“Every interaction that could happen between devices and the cloud, where a huge amount of processing will be done instantaneously, will require instant transfer of data to the device on both sides.

“Many countries are still waiting for the regulators to give them the green light to deploy 5G, but many operators are spending a lot of time on 5G. At first, 5G will be more of an evolution as opposed to a revolution. We will have a full transformation where 5G core will be made available, but this will require a lot of effort,” Schachne adds.

According to a GSMA report published in 2019, 4G will continue to be used for many consumer and enterprise IoT use cases. Nontheless, 5G provides a range of benefits to IoT, which are not available with 4G or other technologies. These include 5G’s ability to support a massive number of static and mobile IoT devices, which have a diverse range of speed, bandwidth and quality of service requirements. As the IoT evolves, the flexibility of 5G will become even more significant for enterprises seeking support for the rigorous requirements of critical communications.

Supporting that notion, John Vickery, principal technology partner at BT says that when looking at the value of 5G – how it can underpin trust and security, how it’s going to support with making people more productive to deliver integrated public services to give people a better quality of life, as well as improving healthcare – these are the values that should be spoken about.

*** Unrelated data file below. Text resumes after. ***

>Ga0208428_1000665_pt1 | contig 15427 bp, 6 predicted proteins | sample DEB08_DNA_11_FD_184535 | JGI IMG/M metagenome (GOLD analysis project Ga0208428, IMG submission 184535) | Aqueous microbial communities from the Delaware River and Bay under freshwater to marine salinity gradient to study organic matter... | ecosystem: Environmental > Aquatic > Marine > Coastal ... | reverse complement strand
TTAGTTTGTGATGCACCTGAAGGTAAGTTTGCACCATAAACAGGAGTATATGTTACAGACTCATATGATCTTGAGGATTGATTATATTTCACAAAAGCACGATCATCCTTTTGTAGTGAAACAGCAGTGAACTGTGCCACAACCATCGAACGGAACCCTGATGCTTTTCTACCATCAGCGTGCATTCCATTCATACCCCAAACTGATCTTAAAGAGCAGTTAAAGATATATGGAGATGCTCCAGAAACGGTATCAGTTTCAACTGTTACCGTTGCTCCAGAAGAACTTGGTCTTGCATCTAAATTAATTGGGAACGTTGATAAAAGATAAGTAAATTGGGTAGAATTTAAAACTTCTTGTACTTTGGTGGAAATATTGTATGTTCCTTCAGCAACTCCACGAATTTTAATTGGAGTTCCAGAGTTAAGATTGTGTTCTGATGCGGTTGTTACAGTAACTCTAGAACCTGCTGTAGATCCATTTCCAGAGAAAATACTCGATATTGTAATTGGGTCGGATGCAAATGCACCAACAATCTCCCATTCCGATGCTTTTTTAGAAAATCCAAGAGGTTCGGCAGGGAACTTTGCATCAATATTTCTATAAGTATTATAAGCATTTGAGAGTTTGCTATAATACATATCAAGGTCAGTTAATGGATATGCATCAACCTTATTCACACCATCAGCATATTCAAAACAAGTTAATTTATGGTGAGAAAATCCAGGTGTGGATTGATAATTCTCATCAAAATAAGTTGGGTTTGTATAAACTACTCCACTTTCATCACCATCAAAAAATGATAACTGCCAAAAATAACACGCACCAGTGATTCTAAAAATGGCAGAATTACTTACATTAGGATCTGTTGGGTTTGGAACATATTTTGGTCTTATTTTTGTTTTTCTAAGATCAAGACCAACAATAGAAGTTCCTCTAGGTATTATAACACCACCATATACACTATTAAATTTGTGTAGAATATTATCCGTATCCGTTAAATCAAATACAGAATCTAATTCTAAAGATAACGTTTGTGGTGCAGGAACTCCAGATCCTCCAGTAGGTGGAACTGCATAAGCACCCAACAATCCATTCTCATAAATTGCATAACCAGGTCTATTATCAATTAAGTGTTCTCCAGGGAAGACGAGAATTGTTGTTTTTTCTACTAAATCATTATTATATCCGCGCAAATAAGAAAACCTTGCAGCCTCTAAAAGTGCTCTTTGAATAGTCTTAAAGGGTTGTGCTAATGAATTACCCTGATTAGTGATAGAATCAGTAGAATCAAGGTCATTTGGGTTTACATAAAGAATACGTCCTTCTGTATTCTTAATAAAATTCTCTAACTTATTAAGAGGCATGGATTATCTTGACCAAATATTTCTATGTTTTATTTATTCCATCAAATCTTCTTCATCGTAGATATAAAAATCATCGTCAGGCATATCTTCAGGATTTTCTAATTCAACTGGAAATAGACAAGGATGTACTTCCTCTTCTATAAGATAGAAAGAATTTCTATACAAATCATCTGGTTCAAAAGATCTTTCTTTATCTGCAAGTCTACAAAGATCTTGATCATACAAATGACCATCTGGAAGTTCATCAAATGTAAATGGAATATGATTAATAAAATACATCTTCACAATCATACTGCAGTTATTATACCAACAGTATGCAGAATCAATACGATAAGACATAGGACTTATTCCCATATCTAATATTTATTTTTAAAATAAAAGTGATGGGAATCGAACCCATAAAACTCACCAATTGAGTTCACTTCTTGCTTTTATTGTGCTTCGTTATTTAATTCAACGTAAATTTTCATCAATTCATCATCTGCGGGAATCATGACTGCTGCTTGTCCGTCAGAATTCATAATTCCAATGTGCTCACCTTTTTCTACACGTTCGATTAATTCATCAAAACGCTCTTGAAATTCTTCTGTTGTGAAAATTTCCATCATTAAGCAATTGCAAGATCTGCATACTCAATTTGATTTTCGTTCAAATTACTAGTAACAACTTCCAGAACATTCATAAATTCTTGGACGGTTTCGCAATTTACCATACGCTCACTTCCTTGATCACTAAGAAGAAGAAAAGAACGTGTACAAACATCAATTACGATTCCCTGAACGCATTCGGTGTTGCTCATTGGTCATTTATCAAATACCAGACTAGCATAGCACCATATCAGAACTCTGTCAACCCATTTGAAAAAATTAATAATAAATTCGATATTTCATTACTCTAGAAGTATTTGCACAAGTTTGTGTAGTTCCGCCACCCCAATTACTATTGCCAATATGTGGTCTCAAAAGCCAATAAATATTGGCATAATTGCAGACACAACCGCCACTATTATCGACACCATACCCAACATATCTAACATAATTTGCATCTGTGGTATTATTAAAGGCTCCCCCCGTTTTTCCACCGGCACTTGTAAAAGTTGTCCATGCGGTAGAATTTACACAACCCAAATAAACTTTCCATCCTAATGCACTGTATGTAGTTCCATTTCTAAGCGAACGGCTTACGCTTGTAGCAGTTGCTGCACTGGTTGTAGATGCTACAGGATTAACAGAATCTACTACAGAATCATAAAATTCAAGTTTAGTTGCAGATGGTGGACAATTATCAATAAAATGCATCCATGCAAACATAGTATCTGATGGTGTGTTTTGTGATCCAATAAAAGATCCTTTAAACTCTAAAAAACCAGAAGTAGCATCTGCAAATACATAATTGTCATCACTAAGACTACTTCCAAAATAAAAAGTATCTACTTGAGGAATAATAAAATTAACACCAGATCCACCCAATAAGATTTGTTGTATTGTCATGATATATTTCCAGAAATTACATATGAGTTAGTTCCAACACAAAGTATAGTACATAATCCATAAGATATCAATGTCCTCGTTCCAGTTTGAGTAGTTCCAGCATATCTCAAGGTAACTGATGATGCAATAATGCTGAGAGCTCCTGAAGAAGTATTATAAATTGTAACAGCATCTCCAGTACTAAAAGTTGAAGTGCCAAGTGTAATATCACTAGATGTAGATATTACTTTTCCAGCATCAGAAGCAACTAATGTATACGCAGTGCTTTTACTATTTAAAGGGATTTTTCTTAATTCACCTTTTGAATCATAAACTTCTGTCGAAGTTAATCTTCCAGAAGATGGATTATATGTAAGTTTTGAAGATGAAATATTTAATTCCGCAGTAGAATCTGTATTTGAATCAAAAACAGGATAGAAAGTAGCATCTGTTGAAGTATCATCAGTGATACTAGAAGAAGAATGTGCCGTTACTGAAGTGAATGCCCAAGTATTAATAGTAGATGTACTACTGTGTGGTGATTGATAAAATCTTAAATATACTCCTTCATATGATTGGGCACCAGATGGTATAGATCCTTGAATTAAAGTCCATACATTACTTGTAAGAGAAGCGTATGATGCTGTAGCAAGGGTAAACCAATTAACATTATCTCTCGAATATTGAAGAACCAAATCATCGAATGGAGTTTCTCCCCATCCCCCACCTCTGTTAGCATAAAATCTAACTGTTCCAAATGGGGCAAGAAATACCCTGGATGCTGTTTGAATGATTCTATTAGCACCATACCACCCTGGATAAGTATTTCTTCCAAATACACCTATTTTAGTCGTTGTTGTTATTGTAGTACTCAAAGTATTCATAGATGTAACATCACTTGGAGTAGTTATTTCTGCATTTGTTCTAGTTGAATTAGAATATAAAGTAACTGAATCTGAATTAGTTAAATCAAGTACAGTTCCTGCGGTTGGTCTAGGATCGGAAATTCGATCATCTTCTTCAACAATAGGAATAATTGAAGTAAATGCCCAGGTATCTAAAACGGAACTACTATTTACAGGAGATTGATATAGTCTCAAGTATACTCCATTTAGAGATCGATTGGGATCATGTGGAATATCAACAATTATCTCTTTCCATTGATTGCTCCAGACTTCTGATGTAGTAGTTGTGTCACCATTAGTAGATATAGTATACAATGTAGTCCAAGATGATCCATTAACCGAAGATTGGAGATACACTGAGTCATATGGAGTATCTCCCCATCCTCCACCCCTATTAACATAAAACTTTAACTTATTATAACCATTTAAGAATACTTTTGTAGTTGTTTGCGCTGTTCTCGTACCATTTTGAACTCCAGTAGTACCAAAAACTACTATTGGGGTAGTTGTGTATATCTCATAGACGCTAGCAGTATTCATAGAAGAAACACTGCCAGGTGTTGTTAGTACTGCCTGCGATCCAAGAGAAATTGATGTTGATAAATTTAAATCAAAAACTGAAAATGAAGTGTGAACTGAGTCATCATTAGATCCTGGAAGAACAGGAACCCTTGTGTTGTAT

“The 5G revolution has already started. You don’t have to wait for every part of 5G to be delivered, as use cases can be tested right now. What 5G does is provide additional capacity; as an absolute minimum, the technology itself is a more efficient use of spectrum,” adds Vickery.

“As data usage grows, 5G gives us the additional capacity to make sure that everyone has that user experience, so it is something that the whole industry needs to do anyway. When you start moving through the phases of 5G, we start seeing the ultra-reliable low latency from the standalone 5G standard.

“As we evolve that and start integrating with IoT, you will see a lot more enterprise focus use-cases really starting to come through, particularly with the low latency capability; so if you want to start doing things like remote crane operation or remote surgery, you will need ultra-low latency over the mobile network, which will come in the future,” Vickery continues.

Cloud computing, artificial intelligence and edge computing will all help to handle the data volumes generated by the IoT, as 5G boosts network capacity. Further 5G enhancements, such as network slicing, non-public networks and 5G core, will ultimately help to realise the vision of a global IoT network, supporting a massive number of connected devices.